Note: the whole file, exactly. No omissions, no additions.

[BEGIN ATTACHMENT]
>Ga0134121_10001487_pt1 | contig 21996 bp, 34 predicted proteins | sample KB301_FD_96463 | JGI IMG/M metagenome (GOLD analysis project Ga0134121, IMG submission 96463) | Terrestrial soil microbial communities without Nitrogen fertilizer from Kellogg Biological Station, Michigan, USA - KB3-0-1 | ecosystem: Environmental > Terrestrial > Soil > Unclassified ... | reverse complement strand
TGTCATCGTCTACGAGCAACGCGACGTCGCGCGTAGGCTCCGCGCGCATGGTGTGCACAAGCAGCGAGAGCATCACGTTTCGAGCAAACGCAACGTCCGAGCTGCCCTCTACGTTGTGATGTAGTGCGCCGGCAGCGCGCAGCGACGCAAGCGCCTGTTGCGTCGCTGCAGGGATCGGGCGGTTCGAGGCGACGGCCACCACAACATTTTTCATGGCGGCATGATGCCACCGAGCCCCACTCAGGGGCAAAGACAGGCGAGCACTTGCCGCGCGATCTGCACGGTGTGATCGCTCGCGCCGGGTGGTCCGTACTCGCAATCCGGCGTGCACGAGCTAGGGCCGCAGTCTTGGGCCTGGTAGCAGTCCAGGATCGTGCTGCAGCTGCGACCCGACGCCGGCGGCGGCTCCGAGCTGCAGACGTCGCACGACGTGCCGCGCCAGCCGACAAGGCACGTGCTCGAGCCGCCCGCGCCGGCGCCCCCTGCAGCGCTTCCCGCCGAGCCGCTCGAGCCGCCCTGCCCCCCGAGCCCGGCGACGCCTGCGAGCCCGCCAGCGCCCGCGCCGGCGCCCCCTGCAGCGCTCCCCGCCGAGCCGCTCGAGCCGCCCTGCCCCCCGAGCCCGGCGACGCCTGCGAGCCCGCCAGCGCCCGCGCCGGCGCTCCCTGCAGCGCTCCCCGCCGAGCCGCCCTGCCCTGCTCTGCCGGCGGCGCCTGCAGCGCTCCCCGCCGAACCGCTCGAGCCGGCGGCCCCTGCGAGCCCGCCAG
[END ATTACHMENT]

>Ga0134121_10001487_pt1 | contig 21996 bp, 34 predicted proteins | sample KB301_FD_96463 | JGI IMG/M metagenome (GOLD analysis project Ga0134121, IMG submission 96463) | Terrestrial soil microbial communities without Nitrogen fertilizer from Kellogg Biological Station, Michigan, USA - KB3-0-1 | ecosystem: Environmental > Terrestrial > Soil > Unclassified ... | reverse complement strand
TGTCATCGTCTACGAGCAACGCGACGTCGCGCGTAGGCTCCGCGCGCATGGTGTGCACAAGCAGCGAGAGCATCACGTTTCGAGCAAACGCAACGTCCGAGCTGCCCTCTACGTTGTGATGTAGTGCGCCGGCAGCGCGCAGCGACGCAAGCGCCTGTTGCGTCGCTGCAGGGATCGGGCGGTTCGAGGCGACGGCCACCACAACATTTTTCATGGCGGCATGATGCCACCGAGCCCCACTCAGGGGCAAAGACAGGCGAGCACTTGCCGCGCGATCTGCACGGTGTGATCGCTCGCGCCGGGTGGTCCGTACTCGCAATCCGGCGTGCACGAGCTAGGGCCGCAGTCTTGGGCCTGGTAGCAGTCCAGGATCGTGCTGCAGCTGCGACCCGACGCCGGCGGCGGCTCCGAGCTGCAGACGTCGCACGACGTGCCGCGCCAGCCGACAAGGCACGTGCTCGAGCCGCCCGCGCCGGCGCCCCCTGCAGCGCTTCCCGCCGAGCCGCTCGAGCCGCCCTGCCCCCCGAGCCCGGCGACGCCTGCGAGCCCGCCAGCGCCCGCGCCGGCGCCCCCTGCAGCGCTCCCCGCCGAGCCGCTCGAGCCGCCCTGCCCCCCGAGCCCGGCGACGCCTGCGAGCCCGCCAGCGCCCGCGCCGGCGCTCCCTGCAGCGCTCCCCGCCGAGCCGCCCTGCCCTGCTCTGCCGGCGGCGCCTGCAGCGCTCCCCGCCGAACCGCTCGAGCCGGCGGCCCCTGCGAGCCCGCCAG